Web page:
Author(s): Shiraishi H, Yamakawa Y, Itou A, Muraki T, Asada T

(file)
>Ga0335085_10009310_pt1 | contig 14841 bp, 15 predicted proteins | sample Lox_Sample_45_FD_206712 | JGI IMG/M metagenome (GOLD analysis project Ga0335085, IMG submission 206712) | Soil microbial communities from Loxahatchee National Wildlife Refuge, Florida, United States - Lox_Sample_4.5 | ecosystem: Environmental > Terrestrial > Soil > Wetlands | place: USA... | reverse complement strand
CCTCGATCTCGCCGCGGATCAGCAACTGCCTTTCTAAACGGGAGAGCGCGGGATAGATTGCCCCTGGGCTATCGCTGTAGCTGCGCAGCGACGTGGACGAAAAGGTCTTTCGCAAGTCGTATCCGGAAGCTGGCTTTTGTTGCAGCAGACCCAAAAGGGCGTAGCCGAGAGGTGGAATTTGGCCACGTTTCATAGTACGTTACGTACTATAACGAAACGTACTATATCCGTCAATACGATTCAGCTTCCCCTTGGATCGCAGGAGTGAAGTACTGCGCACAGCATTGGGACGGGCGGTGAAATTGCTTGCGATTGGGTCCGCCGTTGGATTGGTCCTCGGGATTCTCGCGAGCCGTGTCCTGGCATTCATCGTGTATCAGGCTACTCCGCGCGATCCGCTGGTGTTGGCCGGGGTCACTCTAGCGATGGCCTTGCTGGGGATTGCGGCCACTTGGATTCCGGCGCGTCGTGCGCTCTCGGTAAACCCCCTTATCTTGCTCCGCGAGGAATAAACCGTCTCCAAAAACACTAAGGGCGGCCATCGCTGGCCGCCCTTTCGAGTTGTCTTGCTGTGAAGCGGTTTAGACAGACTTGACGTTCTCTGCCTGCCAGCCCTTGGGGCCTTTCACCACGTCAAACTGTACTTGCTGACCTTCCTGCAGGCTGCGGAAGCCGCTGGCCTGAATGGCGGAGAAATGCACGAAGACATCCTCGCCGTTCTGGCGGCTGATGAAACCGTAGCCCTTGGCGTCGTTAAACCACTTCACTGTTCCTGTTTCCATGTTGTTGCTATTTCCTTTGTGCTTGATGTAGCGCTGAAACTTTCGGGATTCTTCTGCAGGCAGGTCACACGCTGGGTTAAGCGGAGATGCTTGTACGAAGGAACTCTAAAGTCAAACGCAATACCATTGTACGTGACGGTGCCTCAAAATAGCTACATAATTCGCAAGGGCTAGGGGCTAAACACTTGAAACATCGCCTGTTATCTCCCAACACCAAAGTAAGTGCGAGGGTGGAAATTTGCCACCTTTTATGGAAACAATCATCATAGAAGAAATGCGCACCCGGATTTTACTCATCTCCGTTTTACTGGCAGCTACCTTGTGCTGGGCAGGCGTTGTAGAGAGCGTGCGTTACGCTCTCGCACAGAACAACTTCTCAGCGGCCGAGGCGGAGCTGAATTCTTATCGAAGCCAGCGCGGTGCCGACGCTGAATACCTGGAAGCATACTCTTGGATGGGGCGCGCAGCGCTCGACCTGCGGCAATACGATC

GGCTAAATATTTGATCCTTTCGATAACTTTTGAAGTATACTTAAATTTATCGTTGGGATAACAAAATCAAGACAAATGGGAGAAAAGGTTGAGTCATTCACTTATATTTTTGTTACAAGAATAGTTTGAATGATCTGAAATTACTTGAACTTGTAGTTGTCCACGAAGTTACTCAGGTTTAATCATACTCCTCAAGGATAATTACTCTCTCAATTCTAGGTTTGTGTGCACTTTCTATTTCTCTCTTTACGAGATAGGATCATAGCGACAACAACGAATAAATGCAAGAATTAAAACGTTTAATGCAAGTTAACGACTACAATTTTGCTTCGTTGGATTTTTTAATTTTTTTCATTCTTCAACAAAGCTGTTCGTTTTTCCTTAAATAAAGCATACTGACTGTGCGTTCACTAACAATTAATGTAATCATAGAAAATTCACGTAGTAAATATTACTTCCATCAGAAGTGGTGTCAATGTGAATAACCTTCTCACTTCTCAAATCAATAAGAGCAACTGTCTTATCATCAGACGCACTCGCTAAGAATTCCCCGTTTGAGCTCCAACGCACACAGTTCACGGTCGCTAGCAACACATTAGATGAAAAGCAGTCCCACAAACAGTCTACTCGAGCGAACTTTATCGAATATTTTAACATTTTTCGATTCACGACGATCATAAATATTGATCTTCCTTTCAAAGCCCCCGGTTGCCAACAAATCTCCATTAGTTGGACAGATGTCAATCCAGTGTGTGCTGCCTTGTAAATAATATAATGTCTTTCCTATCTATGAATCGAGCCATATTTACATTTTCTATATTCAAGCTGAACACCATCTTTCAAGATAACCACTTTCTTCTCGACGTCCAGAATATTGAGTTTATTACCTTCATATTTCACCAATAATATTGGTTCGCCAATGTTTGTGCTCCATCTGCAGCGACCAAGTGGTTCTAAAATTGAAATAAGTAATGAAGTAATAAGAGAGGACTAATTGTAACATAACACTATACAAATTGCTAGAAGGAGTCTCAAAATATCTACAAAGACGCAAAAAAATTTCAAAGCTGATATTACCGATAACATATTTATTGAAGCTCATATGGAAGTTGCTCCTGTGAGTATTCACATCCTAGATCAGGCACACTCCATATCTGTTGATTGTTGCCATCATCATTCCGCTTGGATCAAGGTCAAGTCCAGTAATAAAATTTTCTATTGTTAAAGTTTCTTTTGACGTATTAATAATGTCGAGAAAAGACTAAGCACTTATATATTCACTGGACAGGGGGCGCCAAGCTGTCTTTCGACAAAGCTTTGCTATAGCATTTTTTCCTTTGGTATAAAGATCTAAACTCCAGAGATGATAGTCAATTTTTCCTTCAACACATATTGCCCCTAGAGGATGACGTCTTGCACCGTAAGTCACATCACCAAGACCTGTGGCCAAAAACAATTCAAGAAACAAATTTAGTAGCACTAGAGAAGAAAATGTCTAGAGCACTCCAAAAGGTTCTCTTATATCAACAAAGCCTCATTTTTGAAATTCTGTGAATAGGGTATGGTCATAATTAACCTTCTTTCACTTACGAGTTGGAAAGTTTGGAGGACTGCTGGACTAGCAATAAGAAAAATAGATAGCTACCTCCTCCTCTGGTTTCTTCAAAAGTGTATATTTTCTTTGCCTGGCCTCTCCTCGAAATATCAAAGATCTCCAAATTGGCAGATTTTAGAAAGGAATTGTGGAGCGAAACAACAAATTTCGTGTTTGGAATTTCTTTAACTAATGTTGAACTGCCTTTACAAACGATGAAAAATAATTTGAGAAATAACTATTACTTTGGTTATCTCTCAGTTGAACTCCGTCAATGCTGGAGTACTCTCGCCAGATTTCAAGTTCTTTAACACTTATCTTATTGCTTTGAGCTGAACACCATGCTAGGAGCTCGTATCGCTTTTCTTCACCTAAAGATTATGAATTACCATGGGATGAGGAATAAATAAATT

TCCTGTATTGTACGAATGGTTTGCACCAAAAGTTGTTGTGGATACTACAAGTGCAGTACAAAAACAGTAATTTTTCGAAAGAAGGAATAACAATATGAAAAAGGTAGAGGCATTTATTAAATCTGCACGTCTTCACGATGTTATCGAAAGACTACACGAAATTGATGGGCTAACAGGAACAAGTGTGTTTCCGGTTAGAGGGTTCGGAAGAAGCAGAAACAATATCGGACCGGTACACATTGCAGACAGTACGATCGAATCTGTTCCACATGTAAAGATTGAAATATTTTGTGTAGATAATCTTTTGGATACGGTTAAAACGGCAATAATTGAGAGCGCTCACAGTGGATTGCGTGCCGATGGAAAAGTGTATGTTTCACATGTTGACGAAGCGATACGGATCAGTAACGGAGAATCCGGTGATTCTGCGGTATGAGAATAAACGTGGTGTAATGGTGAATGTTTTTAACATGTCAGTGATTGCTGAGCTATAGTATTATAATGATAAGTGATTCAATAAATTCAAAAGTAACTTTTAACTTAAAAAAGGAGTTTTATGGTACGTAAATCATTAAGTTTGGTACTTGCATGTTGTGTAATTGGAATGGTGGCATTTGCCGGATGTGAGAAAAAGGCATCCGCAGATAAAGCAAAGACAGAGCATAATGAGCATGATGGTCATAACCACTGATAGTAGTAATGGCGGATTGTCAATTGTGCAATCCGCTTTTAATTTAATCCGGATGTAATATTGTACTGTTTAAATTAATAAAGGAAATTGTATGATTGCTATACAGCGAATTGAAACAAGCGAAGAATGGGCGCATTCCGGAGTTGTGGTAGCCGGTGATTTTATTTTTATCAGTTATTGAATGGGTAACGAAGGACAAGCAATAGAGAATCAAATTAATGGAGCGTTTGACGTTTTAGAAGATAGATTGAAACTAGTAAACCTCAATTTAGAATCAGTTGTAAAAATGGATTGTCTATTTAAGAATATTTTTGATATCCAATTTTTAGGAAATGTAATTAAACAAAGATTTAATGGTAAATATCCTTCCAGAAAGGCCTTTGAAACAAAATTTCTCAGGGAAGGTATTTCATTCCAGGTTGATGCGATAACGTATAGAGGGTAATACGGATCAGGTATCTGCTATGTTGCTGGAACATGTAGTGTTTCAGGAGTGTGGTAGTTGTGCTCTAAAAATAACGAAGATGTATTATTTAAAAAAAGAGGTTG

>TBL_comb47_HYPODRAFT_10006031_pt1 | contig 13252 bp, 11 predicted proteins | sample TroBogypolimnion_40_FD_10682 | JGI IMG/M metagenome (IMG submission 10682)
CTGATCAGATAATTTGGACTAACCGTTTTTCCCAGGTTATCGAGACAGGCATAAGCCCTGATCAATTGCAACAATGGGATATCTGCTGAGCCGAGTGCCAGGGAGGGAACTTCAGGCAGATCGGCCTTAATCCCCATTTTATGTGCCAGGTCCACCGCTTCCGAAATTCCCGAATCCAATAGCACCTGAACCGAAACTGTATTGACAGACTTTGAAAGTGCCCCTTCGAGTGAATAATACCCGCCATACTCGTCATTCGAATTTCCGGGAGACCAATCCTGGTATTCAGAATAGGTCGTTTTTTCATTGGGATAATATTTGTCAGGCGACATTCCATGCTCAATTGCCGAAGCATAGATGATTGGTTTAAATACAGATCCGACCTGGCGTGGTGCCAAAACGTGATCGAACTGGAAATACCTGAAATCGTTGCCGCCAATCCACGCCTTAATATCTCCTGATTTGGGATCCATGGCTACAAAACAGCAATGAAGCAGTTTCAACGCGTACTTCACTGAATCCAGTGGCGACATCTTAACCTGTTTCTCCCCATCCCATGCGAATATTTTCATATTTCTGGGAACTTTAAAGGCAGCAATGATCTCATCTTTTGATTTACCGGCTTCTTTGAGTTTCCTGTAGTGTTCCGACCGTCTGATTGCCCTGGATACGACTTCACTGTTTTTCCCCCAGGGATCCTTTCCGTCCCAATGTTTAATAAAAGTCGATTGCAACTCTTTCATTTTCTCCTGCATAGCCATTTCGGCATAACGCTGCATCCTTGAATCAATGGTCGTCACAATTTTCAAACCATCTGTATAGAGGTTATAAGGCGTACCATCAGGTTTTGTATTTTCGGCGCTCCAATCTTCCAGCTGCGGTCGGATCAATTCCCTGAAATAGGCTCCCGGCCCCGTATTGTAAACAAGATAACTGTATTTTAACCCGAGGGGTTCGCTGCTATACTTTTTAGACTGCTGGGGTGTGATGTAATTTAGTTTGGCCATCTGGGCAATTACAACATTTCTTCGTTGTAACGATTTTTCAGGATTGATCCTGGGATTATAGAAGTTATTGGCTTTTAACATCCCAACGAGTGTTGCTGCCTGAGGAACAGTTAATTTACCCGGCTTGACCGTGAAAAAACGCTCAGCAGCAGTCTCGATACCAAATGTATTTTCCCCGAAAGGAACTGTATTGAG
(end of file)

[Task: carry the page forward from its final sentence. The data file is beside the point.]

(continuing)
PURPOSE: The aim of present study was to determine the long-term effect of prism adaptation with activity performance instead of pointing performance on chronic neglect patients. SUBJECTS: Seven patients with chronic unilateral spatial neglect were recruited. METHODS: We performed an 8-week intervention using prismatic glasses. Changes in eye movement before and after intervention were measured using an eye mark recorder system. We also assessed intentional spatial bias in terms of center of gravity in the standing position using a tactile sensor scan system. Additionally, regional cerebral blood flow was measured using SPECT (IMP) before and after intervention. RESULTS: Eye movements significantly improved on the neglected side (p<0.01), and the effects were sustained for up to 6 weeks after the removal of the prism. The center of gravity significantly moved to the left and forward. Furthermore, rCBF showed a significant increase at the parietal cortex, pericalleosal area of the left hemisphere (P<0.05). CONCLUSION: These results suggest that intervention using prismatic glasses could improve eye movement on the neglected side and correct intentional spatial bias. Prism intervention might be one valuable method for the activation of the important areas of the brain in neglect patients.